The Entrepreneur Insider network is an online community where the most thoughtful and influential people in America’s startup scene contribute answers to timely questions about entrepreneurship and careers. Today’s answer to the question “When making a tough business decision, how do you know when to trust your gut?” is written by Francesca Federico, cofounder and principal of Twelve Points.
Coming from an Italian immigrant family of entrepreneurs, I learned how to trust my gut at a young age. I remember cutting the lawn with my grandfather as a child—I probably wasn’t older than 7—and whenever I asked him any questions about my technique, the machine, or when the bag was full, he said, “You’ll feel it. It takes practice.”
Those six words have gotten me through a lot in my life. I started my practice at Morgan Stanley by cold calling. All of the scripts and jargon in the world can’t prepare you for that type of work. Every person who answered the phone was different, so there was no right thing to say. My best calls were when I just said what I felt in my gut.
Your gut is your “inner compass,” and once you learn to just listen and follow it, amazing things happen.
I started my company in 2014, but was so nervous to leave the big corporate lifestyle. Crazy thoughts were going through my head: What if I fail? What if I go broke? What if my clients don’t come with me? But something deep down told me that it would all work out. Was it easy? No. But here I am a year and a half later, and my business has tripled.
You learn a lot about yourself when you start your own company, the biggest being that you are the decision maker now, and you need to make decisions rationally, but also quickly. Your instincts play a huge role in how you run your company, hire people, and make decisions.
Not every decision you make is going to be right, but what counts is the feeling about your decision. Knowing when to use your intuition and when to make a decision based on facts takes practice. What I do think is helpful is to associate feelings with your decisions. Sometimes you feel bad about what you had to do, but you know it was the right thing deep down. Your intuition is a very powerful tool, and the more you listen to it and use it, the more comfortable you’ll become with yourself. It breeds confidence and a sense of control.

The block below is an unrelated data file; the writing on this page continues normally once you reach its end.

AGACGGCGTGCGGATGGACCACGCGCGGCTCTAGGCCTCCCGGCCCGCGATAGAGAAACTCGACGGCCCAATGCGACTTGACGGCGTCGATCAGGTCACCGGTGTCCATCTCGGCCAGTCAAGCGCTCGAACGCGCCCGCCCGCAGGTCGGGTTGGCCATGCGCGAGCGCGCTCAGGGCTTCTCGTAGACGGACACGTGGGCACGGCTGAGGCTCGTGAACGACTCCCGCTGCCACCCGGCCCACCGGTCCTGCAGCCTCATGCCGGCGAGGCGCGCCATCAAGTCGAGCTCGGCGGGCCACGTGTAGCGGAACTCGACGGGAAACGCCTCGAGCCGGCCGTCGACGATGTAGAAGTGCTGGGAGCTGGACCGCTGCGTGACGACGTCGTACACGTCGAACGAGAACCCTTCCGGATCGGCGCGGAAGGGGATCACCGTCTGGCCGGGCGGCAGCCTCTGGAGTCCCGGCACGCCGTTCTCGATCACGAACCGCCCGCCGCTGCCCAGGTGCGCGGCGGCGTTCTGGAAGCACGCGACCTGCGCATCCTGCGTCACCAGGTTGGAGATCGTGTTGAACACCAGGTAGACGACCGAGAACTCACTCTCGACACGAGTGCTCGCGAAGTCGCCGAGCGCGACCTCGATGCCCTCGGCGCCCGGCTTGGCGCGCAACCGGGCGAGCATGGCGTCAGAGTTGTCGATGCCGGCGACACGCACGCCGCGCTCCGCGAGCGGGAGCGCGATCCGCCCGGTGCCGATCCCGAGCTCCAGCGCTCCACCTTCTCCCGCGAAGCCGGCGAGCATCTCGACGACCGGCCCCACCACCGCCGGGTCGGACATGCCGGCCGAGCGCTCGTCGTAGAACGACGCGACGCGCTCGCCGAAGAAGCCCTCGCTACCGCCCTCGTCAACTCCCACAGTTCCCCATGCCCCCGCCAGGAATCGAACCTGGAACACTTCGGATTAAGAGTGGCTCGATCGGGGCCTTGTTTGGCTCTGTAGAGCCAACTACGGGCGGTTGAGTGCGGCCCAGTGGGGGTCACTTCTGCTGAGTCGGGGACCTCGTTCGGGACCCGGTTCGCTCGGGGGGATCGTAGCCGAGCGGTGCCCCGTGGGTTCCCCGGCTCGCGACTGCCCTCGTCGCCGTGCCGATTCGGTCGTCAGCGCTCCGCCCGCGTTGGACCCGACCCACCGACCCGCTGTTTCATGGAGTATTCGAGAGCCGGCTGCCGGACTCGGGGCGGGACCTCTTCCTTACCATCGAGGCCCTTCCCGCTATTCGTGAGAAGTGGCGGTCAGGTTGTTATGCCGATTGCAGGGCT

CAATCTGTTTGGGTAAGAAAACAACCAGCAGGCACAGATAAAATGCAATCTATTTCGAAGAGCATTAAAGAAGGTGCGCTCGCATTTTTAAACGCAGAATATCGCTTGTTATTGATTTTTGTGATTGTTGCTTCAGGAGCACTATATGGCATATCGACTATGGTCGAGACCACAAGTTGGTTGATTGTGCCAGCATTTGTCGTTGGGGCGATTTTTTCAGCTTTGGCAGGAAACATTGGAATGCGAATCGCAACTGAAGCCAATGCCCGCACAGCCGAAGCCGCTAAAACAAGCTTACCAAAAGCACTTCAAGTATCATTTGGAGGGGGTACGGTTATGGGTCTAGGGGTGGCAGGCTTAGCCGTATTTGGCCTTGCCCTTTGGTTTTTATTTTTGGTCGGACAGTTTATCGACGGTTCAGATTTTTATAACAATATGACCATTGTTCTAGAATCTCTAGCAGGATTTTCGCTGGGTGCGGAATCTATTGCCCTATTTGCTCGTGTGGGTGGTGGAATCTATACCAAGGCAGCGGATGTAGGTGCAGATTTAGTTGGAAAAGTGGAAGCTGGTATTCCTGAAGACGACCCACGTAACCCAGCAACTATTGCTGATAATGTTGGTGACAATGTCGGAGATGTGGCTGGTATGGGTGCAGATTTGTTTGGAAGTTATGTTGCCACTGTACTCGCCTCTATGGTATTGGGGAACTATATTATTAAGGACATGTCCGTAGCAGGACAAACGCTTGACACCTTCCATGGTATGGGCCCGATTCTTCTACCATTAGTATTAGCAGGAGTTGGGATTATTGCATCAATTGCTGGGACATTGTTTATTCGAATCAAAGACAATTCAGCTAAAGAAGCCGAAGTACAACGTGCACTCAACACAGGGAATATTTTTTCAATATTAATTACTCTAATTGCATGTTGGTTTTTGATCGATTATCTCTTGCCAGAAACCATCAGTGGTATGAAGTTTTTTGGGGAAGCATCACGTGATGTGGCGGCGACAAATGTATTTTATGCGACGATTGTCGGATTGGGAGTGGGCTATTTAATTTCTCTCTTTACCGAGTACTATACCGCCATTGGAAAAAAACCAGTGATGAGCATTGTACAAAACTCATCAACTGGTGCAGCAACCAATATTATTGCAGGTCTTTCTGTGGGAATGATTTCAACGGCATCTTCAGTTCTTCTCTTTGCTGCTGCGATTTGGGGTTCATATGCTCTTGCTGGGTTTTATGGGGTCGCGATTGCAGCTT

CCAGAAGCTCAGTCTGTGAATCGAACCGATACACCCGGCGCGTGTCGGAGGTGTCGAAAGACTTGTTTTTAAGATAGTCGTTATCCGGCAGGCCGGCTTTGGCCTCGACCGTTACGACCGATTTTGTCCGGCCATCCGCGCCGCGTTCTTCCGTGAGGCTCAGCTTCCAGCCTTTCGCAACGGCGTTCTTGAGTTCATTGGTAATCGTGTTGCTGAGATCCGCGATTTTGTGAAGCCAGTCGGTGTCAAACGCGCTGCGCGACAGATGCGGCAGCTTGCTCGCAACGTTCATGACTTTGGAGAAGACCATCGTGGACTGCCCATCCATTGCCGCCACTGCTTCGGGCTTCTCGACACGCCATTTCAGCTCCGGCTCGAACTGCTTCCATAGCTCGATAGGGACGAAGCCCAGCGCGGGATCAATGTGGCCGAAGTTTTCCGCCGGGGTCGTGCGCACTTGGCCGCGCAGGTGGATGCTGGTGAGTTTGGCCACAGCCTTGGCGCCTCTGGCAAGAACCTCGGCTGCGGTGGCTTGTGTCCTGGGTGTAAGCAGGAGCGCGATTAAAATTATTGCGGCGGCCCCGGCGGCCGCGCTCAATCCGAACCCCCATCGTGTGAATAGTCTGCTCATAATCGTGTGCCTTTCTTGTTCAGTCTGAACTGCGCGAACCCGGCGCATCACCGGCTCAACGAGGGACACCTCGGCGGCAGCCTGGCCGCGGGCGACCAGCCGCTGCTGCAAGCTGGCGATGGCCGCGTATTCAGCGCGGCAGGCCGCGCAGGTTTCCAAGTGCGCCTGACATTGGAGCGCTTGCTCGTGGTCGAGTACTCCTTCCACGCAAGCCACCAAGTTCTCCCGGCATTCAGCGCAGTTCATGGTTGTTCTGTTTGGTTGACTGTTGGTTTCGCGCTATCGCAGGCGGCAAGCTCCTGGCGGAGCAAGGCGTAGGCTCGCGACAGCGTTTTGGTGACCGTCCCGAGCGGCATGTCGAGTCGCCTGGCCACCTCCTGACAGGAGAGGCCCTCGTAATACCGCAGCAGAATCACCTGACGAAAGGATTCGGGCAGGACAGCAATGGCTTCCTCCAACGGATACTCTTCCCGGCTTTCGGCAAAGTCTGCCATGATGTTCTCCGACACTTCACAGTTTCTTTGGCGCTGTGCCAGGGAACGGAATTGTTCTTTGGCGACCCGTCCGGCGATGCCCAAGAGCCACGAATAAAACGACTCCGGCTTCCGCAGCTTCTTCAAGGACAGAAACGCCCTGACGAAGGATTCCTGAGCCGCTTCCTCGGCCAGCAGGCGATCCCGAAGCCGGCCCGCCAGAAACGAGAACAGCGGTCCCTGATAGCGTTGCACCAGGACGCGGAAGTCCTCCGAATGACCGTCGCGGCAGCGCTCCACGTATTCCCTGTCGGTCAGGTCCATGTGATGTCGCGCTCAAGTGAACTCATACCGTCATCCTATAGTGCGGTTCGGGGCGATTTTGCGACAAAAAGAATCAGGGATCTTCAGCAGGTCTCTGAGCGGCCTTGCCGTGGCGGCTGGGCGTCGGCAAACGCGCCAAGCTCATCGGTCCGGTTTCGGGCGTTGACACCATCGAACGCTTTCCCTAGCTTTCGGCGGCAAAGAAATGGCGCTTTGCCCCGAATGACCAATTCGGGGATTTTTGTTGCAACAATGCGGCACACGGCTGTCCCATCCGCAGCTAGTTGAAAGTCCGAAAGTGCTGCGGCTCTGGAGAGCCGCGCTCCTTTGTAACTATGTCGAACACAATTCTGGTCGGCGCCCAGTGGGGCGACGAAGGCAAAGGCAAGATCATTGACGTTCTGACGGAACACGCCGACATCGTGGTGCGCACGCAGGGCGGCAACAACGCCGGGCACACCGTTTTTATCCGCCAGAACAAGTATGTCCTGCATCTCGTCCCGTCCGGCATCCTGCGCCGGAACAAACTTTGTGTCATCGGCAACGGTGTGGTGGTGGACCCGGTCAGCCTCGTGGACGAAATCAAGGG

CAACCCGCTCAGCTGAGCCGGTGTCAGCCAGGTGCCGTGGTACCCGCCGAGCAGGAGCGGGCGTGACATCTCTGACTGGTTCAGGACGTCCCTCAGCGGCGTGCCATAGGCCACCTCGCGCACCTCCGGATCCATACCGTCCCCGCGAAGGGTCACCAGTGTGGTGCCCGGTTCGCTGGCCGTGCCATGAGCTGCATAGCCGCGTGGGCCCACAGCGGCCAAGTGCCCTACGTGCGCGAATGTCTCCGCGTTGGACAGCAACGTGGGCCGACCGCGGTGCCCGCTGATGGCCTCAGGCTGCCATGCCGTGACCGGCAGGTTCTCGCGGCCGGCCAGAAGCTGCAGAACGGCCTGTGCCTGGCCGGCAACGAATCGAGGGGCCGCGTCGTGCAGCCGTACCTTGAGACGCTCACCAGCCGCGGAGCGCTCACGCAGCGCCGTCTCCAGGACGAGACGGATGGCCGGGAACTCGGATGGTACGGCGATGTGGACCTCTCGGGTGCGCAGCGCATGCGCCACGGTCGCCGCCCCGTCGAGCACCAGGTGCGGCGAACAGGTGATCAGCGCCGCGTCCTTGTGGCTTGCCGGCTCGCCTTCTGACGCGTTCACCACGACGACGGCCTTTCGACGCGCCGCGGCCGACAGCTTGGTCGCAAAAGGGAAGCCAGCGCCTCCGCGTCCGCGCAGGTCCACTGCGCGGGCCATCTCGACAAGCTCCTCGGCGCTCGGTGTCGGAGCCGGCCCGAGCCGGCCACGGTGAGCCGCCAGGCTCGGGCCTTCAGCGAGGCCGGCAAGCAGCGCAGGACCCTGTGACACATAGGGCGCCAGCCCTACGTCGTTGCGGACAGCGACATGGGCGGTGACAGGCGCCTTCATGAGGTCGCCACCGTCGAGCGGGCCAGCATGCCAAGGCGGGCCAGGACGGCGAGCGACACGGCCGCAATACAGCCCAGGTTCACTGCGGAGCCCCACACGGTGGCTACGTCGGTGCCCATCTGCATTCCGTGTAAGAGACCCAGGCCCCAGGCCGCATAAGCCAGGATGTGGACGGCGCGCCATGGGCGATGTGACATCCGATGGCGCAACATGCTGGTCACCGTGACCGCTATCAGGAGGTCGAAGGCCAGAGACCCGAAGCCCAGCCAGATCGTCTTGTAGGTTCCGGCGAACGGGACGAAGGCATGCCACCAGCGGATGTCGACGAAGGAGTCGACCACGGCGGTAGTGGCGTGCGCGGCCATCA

If someone asked me what the hardest part about being an entrepreneur is, I would say making decisions and knowing when I am right or when I am wrong. Each day in our businesses, we are forced to make decisions on market conditions, prices, costs, and accepting or declining business deals. Ultimately, the best decisions come from your gut, and the only way you can know you’re sure is by trusting your intuition.
Francesca Federico is cofounder and principal of Twelve Points. Francesca is an ERISA Fiduciary and specializes in working with corporate executives and managing the process around their company’s retirement plan. She also enjoys working with women executives and women in transition.
Read all responses to the Entrepreneur Insider question: When making a tough business decision, how do you know when to trust your gut?
This is How Long it Should Take to Make a Decision by Tim Flannery, a venture partner at Pilot Mountain Ventures.
Why You Shouldn’t Think Twice About Firing an Employee by William Vanderbloemen, founder and CEO of Vanderbloemen Search Group.
This is How the Most Successful Leaders Make Tough Decisions by Simon Berg, CEO of Ceros.
The Best Way to Make Fast Decisions by Vijay Ramani, cofounder and CEO of Totspot.
What Every Leader Can Learn From Alfred P. Sloan About Tough Decisions by Frank Fabela, Vistage CEO peer advisory board chair.
Proof Data Can’t Always Help You Make Decisions by Morgan Hermand-Waiche, founder and CEO of Adore Me.
Doing This Will Help You Make Tough Decisions by Suneera Madhani, founder and CEO of Fattmerchant.
Here’s What Happens When You Don’t Trust Your Gut by Gesche Haas, founder of Dreamers//Doers.
Here’s What You Should Do When You Have to Make a Tough Decision by Alexander Goldstein, founder and CEO of Eligo Energy.
Never Make a Big Decision Without Doing This First by Feris Rifai, cofounder and CEO of Bay Dynamics.
Here’s How Questioning Decisions Can Ruin a Business by Pat Peterson, founder and CEO of Agari.